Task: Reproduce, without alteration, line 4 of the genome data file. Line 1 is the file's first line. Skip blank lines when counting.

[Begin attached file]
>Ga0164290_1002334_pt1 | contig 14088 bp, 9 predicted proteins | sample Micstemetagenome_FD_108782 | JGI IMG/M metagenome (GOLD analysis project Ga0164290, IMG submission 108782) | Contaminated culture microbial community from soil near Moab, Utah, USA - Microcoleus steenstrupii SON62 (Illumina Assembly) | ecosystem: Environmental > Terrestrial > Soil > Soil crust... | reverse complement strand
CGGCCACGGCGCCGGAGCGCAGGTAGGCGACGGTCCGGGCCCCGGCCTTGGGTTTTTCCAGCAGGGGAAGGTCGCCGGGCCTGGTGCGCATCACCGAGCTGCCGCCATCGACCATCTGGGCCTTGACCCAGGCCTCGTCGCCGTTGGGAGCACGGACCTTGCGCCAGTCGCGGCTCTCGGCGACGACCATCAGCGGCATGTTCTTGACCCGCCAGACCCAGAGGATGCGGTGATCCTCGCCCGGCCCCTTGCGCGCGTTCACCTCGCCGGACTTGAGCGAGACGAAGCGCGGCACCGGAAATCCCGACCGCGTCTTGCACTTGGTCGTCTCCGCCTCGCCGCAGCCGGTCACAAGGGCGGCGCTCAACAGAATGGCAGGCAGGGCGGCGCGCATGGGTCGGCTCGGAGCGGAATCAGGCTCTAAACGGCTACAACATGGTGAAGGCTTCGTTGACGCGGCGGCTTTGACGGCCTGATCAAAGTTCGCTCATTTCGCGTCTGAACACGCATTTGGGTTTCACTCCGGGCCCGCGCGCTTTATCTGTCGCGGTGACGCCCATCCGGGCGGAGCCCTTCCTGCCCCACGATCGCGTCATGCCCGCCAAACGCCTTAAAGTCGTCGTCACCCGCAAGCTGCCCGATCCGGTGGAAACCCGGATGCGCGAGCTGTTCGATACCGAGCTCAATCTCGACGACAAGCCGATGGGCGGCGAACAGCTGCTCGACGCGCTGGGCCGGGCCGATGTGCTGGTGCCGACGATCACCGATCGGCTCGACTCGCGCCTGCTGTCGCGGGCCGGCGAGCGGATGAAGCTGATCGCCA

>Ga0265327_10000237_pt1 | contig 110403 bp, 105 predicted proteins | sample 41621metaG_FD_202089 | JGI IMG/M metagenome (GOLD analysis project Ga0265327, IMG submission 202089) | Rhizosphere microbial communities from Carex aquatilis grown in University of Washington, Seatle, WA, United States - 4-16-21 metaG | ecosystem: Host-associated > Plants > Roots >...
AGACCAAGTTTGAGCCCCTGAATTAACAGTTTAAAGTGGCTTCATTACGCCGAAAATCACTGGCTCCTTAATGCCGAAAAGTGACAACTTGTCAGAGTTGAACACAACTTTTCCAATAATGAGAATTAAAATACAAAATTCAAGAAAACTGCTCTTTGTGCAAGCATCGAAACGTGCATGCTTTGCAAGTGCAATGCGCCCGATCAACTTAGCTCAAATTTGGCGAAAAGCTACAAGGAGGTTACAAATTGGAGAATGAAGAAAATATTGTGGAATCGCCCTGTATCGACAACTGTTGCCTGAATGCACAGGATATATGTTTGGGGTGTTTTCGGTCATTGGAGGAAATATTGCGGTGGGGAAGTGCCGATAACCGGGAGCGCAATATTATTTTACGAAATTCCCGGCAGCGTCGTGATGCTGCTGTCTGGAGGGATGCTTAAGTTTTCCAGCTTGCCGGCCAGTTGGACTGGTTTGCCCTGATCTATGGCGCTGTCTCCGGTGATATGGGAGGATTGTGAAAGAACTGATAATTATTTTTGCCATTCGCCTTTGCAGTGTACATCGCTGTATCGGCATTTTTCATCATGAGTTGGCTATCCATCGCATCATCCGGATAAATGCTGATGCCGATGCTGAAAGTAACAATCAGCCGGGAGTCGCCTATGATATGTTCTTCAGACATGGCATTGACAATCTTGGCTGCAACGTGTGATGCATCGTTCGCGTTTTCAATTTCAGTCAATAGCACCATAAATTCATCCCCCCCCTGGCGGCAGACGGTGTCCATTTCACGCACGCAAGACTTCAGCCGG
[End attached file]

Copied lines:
AGACCAAGTTTGAGCCCCTGAATTAACAGTTTAAAGTGGCTTCATTACGCCGAAAATCACTGGCTCCTTAATGCCGAAAAGTGACAACTTGTCAGAGTTGAACACAACTTTTCCAATAATGAGAATTAAAATACAAAATTCAAGAAAACTGCTCTTTGTGCAAGCATCGAAACGTGCATGCTTTGCAAGTGCAATGCGCCCGATCAACTTAGCTCAAATTTGGCGAAAAGCTACAAGGAGGTTACAAATTGGAGAATGAAGAAAATATTGTGGAATCGCCCTGTATCGACAACTGTTGCCTGAATGCACAGGATATATGTTTGGGGTGTTTTCGGTCATTGGAGGAAATATTGCGGTGGGGAAGTGCCGATAACCGGGAGCGCAATATTATTTTACGAAATTCCCGGCAGCGTCGTGATGCTGCTGTCTGGAGGGATGCTTAAGTTTTCCAGCTTGCCGGCCAGTTGGACTGGTTTGCCCTGATCTATGGCGCTGTCTCCGGTGATATGGGAGGATTGTGAAAGAACTGATAATTATTTTTGCCATTCGCCTTTGCAGTGTACATCGCTGTATCGGCATTTTTCATCATGAGTTGGCTATCCATCGCATCATCCGGATAAATGCTGATGCCGATGCTGAAAGTAACAATCAGCCGGGAGTCGCCTATGATATGTTCTTCAGACATGGCATTGACAATCTTGGCTGCAACGTGTGATGCATCGTTCGCGTTTTCAATTTCAGTCAATAGCACCATAAATTCATCCCCCCCCTGGCGGCAGACGGTGTCCATTTCACGCACGCAAGACTTCAGCCGG